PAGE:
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Stories of Your Life and Others

Stories of Your Life and Others - Ted Chiang If you want to keep up with the Joneses in the scifi reading community you will have to read this short story collection. Considering he has published less than 50 stories and not a single novel Ted Chiang is one of today's best known sf authors among sf readers, this does not make him a household name but he is a force to be reckoned with. It is also remarkable how many major sf awards he has won given the relatively small number of stories he has published. In other words he is terrific without being prolific.

Stories of Your Life and Others is the only collection Mr Chiang has published at the time of writing, he also has a few other stories published which are not included in this volume. Having read this collection it is easy to see why he is so revered among the sf readership. All these stories are based on ideas which range from damn clever to ingenious, they are all beatifully written and most of them feature well developed characters. I will just briefly comment on each one:

"Tower of Babylon" (Nebula Award winner)
The collection starts with a wonderful fantasy story that reads like scifi thanks to the logic employed. Imagine climbing the Biblical Tower of Babel to the very zenith, way above the clouds, all the way to where you would imagine heaven to be. Well, you don't have to imagine it, Mr. Chiang has done it for you with some amazingly visual description and immersive story telling.

"Understand"
A sort of [b:Flowers for Algernon|18373|Flowers for Algernon|Daniel Keyes|https://d.gr-assets.com/books/1367141311s/18373.jpg|3337594] crossed with the Cronenberg movie "Scanners" with a literally mind blowing climax. It is very intelligently written and fast paced. I do wonder if Ted Chiang himself is a recipient of "Hormone K" therapy, his intellect does seem to be superhuman. A riveting novella-length tale.

"Division by Zero"
Obsession with maths can drive you mad. Not really my favorite story here, but like all the others it is clever and well written, short too!

"Story of Your Life" (Nebula Award and Theodore Sturgeon Memorial Award winner)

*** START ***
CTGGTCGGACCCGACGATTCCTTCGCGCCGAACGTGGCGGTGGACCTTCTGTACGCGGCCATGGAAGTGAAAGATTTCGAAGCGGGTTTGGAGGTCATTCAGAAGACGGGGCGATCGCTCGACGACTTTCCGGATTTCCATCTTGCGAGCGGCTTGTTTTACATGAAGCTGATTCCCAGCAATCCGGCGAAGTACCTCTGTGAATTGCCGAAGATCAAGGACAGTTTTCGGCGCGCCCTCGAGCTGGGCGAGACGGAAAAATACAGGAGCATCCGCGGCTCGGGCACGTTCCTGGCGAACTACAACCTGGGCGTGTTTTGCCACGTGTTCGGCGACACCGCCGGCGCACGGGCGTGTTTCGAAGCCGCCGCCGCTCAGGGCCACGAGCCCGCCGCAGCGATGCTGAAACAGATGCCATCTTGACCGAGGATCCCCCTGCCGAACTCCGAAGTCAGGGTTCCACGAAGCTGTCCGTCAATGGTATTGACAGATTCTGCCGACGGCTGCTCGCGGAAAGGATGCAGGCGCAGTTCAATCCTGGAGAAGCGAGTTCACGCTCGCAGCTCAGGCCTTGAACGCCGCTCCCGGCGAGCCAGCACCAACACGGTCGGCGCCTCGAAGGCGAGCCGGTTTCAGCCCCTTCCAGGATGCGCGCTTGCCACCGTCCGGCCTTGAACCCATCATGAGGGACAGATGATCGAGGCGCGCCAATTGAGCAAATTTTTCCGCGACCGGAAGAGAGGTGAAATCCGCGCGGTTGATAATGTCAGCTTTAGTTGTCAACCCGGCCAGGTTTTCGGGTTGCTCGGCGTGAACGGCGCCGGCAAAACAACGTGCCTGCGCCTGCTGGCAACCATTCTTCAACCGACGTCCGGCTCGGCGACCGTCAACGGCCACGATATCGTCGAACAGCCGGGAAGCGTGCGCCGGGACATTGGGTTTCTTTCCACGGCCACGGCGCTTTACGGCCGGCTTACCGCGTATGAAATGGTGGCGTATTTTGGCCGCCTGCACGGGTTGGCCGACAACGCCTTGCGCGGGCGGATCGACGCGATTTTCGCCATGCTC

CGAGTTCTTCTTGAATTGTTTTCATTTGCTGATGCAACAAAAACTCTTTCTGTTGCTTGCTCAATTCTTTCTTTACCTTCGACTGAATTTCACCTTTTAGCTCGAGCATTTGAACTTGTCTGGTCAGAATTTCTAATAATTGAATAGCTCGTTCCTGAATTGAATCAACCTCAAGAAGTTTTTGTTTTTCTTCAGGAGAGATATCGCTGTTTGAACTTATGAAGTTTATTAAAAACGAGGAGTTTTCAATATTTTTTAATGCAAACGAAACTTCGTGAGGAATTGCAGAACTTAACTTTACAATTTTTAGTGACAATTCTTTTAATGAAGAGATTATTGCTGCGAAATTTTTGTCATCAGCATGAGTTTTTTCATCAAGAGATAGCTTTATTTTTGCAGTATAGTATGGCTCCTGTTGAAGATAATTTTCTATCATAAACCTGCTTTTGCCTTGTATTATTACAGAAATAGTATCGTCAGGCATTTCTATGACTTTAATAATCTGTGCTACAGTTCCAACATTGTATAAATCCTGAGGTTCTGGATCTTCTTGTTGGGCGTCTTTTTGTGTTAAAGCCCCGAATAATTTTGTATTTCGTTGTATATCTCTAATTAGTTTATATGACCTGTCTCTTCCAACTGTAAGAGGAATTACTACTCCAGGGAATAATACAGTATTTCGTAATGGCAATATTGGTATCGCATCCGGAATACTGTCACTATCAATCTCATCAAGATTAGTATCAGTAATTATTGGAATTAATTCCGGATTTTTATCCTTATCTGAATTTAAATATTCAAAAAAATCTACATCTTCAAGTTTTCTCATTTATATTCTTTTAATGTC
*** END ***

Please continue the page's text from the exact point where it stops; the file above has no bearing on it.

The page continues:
One thing I hate about aliens on scifi TV is how goofy and anthropomorphic they tend to be. If they didn't have have green skin or furry faces you would not know they are aliens. They are often just money grubbing, lusty, greedy, noble, heroic or vain as the human characters, and their language tend to be just as translatable into English as Chinese or Italian. The aliens in this story are very alien, they are beyond comprehension and if you want to speak their language you have to alter your entire way of looking at the world. This story is about more than just "first contact" however, it is also about the perception of time, fate and predestination. I have said too much already, you really have to wrap your head around this one.

(This story is being adapted into a movie starring Jeremy Renner and Amy Adams.)

"Seventy-Two Letters" (Sidewise Award winner)
Another weird story set in a world where golems can be animated when embedded with names. This story is more about ideas than plot and moves at a stately pace. Again not a personal favorite but it is still interesting and not very long.

"The Evolution of Human Science"
More like an essay or journal article written in a fictional world than a (very) short story. It is basically about posthumanism and well worth reading and pondering afterward.

"Hell Is the Absence of God"
Another gobsmacking story, the fourth one in this short volume! A mind blowing fantasy set in a world where angel visitations and miracles are well known and documented facts. Religion, faith, good and evil are portrayed here in an intelligent, compassionate and logical manner. The most emotionally charged story in this collection. This one will stay with you for the rest of your days.

"Liking What You See: A Documentary"
Not really a documentary, but a story about how different our perception may be if we can filter out facial beauty and how "lookism" is ingrained in our lives. Written from multiple viewpoint and partly in journal style for that "macro" effect. Another excellent thought experiment.

This collection of stories is generally very readable, erudite, fascinating and memorable. A book like this is the reason most of us read sf/f books. What we have here is a real "sensawunda" merchant, one of the all-time greats.

After finishing this collection I immediately downloaded and read Chiang's [b:The Lifecycle of Software Objects|7886338|The Lifecycle of Software Objects|Ted Chiang|https://d.gr-assets.com/books/1367177716s/7886338.jpg|11102380] which the author and publisher have kindly made available to be read online. It is also amazing and a must-read.